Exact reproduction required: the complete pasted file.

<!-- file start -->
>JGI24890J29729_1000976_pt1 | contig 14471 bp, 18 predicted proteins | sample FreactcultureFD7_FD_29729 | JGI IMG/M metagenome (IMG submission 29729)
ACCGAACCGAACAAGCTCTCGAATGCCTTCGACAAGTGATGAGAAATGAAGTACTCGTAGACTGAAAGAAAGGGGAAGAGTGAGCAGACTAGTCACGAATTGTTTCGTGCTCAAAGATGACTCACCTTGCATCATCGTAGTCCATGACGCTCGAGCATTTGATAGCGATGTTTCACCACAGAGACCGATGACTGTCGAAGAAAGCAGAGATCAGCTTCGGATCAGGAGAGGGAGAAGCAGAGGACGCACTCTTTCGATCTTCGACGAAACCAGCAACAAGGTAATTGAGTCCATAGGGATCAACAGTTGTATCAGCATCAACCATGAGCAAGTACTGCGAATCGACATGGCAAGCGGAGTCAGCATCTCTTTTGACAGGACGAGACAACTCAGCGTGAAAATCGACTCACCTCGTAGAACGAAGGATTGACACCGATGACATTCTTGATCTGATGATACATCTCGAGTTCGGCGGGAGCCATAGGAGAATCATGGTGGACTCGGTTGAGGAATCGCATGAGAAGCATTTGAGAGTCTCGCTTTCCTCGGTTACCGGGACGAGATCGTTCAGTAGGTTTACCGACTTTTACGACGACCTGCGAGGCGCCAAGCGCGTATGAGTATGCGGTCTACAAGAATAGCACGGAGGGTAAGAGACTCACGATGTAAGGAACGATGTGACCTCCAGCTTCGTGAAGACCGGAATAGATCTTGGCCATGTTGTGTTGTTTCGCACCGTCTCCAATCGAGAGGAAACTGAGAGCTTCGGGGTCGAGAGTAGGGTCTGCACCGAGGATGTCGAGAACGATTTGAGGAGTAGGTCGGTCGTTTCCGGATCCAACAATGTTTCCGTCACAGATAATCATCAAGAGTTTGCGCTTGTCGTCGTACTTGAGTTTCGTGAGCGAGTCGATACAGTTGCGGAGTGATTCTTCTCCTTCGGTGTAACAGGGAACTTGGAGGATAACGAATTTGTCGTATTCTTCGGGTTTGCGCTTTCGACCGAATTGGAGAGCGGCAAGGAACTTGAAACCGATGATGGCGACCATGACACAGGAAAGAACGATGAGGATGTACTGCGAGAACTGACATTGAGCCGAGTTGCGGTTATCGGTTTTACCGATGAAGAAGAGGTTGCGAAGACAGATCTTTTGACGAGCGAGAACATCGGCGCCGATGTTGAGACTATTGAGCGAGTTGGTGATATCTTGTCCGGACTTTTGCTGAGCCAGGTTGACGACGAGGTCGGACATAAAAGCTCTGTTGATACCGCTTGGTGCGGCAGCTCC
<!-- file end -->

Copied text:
>JGI24890J29729_1000976_pt1 | contig 14471 bp, 18 predicted proteins | sample FreactcultureFD7_FD_29729 | JGI IMG/M metagenome (IMG submission 29729)
ACCGAACCGAACAAGCTCTCGAATGCCTTCGACAAGTGATGAGAAATGAAGTACTCGTAGACTGAAAGAAAGGGGAAGAGTGAGCAGACTAGTCACGAATTGTTTCGTGCTCAAAGATGACTCACCTTGCATCATCGTAGTCCATGACGCTCGAGCATTTGATAGCGATGTTTCACCACAGAGACCGATGACTGTCGAAGAAAGCAGAGATCAGCTTCGGATCAGGAGAGGGAGAAGCAGAGGACGCACTCTTTCGATCTTCGACGAAACCAGCAACAAGGTAATTGAGTCCATAGGGATCAACAGTTGTATCAGCATCAACCATGAGCAAGTACTGCGAATCGACATGGCAAGCGGAGTCAGCATCTCTTTTGACAGGACGAGACAACTCAGCGTGAAAATCGACTCACCTCGTAGAACGAAGGATTGACACCGATGACATTCTTGATCTGATGATACATCTCGAGTTCGGCGGGAGCCATAGGAGAATCATGGTGGACTCGGTTGAGGAATCGCATGAGAAGCATTTGAGAGTCTCGCTTTCCTCGGTTACCGGGACGAGATCGTTCAGTAGGTTTACCGACTTTTACGACGACCTGCGAGGCGCCAAGCGCGTATGAGTATGCGGTCTACAAGAATAGCACGGAGGGTAAGAGACTCACGATGTAAGGAACGATGTGACCTCCAGCTTCGTGAAGACCGGAATAGATCTTGGCCATGTTGTGTTGTTTCGCACCGTCTCCAATCGAGAGGAAACTGAGAGCTTCGGGGTCGAGAGTAGGGTCTGCACCGAGGATGTCGAGAACGATTTGAGGAGTAGGTCGGTCGTTTCCGGATCCAACAATGTTTCCGTCACAGATAATCATCAAGAGTTTGCGCTTGTCGTCGTACTTGAGTTTCGTGAGCGAGTCGATACAGTTGCGGAGTGATTCTTCTCCTTCGGTGTAACAGGGAACTTGGAGGATAACGAATTTGTCGTATTCTTCGGGTTTGCGCTTTCGACCGAATTGGAGAGCGGCAAGGAACTTGAAACCGATGATGGCGACCATGACACAGGAAAGAACGATGAGGATGTACTGCGAGAACTGACATTGAGCCGAGTTGCGGTTATCGGTTTTACCGATGAAGAAGAGGTTGCGAAGACAGATCTTTTGACGAGCGAGAACATCGGCGCCGATGTTGAGACTATTGAGCGAGTTGGTGATATCTTGTCCGGACTTTTGCTGAGCCAGGTTGACGACGAGGTCGGACATAAAAGCTCTGTTGATACCGCTTGGTGCGGCAGCTCC